Unzip it with Winzip or other program until you have PEEK.DLL, PEEK.INF, and Readme.txt in the same folder.
Right-Click on peek.INF and choose "Install".  Follow the prompts.
This copies Peek.dll and Peek.inf to C:\Windows\System\ShellExt and creates registry entries that give you a new Right-Click menu option for all file types.

Right-Click on your unknown file and choose "Peek".  You can choose Standard, Binary, or Unicode.  Start off with the "Standard" option.  It extracts as much textual content as it can to a file C:\Windows\TEMP\Peek.txt without affecting or modifying the original file.  Peek can always be uninstalled later from your Add/Remove Programs list, but I doubt you will get rid of it.

A file packed with UPX will have the following lines added near the top in the file's header information.
If you see that, then you know it has been packed with UPX and can test if it is capable of being unpacked using UPX:

upx -t filename.exe

Even if a filename has been renamed without the proper extension, it can still be tested for integrity.
If the file is uncorrupted, and the contents required to unpack it are sound, then it will report:

testing filename.exe [OK]
Tested 1 file.

To unpack a file, use the command    upx -d filename.exe.
Here's an example of unpacking CALC.EXE (Windows Calculator) which I first packed with UPX and renamed to "TEST" ie. without the file extension:

File size                 Ratio      Format      Name
--------------------   ------      -----------   -----------
94208 <-   30720   32.61%   win32/pe   test
Unpacked 1 file.

That "win32/pe" tells you that it is a 32-bit Windows executable (.exe or .dll).

You will see this if you "list" the details about a file that has been packd with UPX:
upx -l filename.exe

File size                Ratio      Format      Name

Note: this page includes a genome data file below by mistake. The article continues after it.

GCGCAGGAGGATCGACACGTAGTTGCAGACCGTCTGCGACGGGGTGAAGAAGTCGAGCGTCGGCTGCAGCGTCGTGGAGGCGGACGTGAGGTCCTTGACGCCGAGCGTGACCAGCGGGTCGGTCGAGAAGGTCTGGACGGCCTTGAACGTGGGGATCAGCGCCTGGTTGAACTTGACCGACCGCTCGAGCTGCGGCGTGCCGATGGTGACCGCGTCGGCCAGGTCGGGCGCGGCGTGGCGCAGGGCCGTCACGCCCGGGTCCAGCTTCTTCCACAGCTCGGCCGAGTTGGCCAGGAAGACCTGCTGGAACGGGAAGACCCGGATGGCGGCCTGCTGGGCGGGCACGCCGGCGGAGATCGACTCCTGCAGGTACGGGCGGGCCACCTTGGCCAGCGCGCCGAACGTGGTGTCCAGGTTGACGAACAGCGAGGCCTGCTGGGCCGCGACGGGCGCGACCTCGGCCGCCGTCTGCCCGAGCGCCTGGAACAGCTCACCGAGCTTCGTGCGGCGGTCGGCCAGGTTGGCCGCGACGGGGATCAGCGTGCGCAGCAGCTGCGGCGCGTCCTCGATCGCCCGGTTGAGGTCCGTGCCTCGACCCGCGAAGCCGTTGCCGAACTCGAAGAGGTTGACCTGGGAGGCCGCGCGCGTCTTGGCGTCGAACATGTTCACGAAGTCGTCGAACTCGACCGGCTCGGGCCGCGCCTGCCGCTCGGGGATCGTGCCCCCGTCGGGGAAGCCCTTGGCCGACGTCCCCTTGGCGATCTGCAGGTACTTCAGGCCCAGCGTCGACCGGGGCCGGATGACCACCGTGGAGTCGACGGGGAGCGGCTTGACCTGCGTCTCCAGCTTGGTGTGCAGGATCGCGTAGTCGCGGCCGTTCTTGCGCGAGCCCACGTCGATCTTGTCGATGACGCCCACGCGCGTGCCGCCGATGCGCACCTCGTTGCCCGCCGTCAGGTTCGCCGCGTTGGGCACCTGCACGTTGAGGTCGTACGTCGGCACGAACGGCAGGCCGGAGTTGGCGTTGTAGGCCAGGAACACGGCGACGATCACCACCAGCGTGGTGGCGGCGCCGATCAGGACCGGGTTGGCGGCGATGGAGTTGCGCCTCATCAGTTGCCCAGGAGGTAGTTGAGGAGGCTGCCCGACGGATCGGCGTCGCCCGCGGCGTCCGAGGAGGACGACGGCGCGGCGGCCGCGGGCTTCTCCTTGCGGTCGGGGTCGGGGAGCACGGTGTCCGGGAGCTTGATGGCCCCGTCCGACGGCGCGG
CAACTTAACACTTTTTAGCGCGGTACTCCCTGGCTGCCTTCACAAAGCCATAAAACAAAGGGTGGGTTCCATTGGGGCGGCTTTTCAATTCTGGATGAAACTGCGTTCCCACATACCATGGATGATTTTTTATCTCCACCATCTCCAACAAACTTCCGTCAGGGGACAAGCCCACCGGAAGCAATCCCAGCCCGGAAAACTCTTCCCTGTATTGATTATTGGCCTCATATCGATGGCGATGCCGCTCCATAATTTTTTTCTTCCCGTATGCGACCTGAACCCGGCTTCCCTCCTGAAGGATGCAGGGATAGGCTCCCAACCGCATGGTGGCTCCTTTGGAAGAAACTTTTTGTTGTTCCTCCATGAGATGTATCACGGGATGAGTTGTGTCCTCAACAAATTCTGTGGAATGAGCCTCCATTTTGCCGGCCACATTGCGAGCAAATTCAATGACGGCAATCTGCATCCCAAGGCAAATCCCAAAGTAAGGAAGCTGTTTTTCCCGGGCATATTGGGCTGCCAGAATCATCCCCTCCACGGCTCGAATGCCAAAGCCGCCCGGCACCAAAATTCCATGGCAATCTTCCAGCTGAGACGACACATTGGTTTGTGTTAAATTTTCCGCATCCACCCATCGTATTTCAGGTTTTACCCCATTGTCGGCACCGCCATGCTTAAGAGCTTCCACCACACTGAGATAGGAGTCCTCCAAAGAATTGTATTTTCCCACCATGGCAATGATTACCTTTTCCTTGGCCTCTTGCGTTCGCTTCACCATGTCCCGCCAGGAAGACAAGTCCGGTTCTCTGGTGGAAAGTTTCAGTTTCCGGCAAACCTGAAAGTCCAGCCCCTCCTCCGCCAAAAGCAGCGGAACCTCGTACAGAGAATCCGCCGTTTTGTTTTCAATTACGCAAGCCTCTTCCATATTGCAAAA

--------------------   ------     -----------   -----------
94208 ->  30720   32.61%   win32/pe   test

Even when packed with UPX and renamed to another file name without the proper extension, this file's Right-Click "properties" still tell me that it is:

Description: Windows Calculator application file
Version: 5.00.1764.1
Original File name: CALC.EXE.

If using PEEK to examine files, you usually find some giveaway signs of the file's type by the general layout.
If you can paste SOME of the contents here as extracted by peek, then we might be able to determine the file type.

LVL 39

Expert Comment

ID: 16464054
In fact, provide us with the link from where you downloaded the file as part of a package and we can have a look.
Are you sure you didn't download a version intended for Linux or some other Operating System?

Author Comment

ID: 16464898
I tried downloading the 32bit windows version and I am able to uncompress the file.

Thanks for all your help.

LVL 39

Expert Comment

ID: 16467219
Thank you Joe.  Hopefully you can figure out what the file type should have been.

One warning though.  If this file exists on your computer as a result of installing a software package, then the installer routine has probably created a log that could be used if you uninstall the software.  Sometimes the file sizes are important to the uninstallation routine, and inflating the previously UPX-packaged file will now make it larger.  This could confuse the uninstaller even if you do manage to rename the file with the correct extension.

In addition to that, the actual software may do an integrity checkup on its own files when it is run, and may detect that the file size has changed.  It may see this as tampering, and cease to work or demand that you reinstall the program.

If you have a backup program that uses file sizes in any pre-configured jobs to create and restore backups, then that could also be a problem - especially during any restore process.

Undoubtedly this file was intended to remain compressed by the software authors when they wrote the package and installer.  I'm not sure why you really needed to unpack the file to find out what file file extension it should have had.  As I mentioned earlier, UPX packing is used on files just to reduce their size, but the file names remain unchanged.

Admittedly you MAY be able to see more of the content of the file through a utility like PEEK now that you have unpacked the file, but if you then intend to rename the file with the proper extension and repack it, then you have no idea what compression ratio's and other options were used when the file was originally compressed with UPX.  The UPX program (in either the 32-bit Windows or DOS versions) can accept quite a few command line options that you should know about.

The upx.html file that comes as part of the downloaded package will explain what the rather complicated options like this mean and do:
upx --best --crp-ms=999999 --nrv2b -o filename.exe

Also read the section on Win32/PE where it discusses how Screensaver file types (*.scr) are handled uniquely.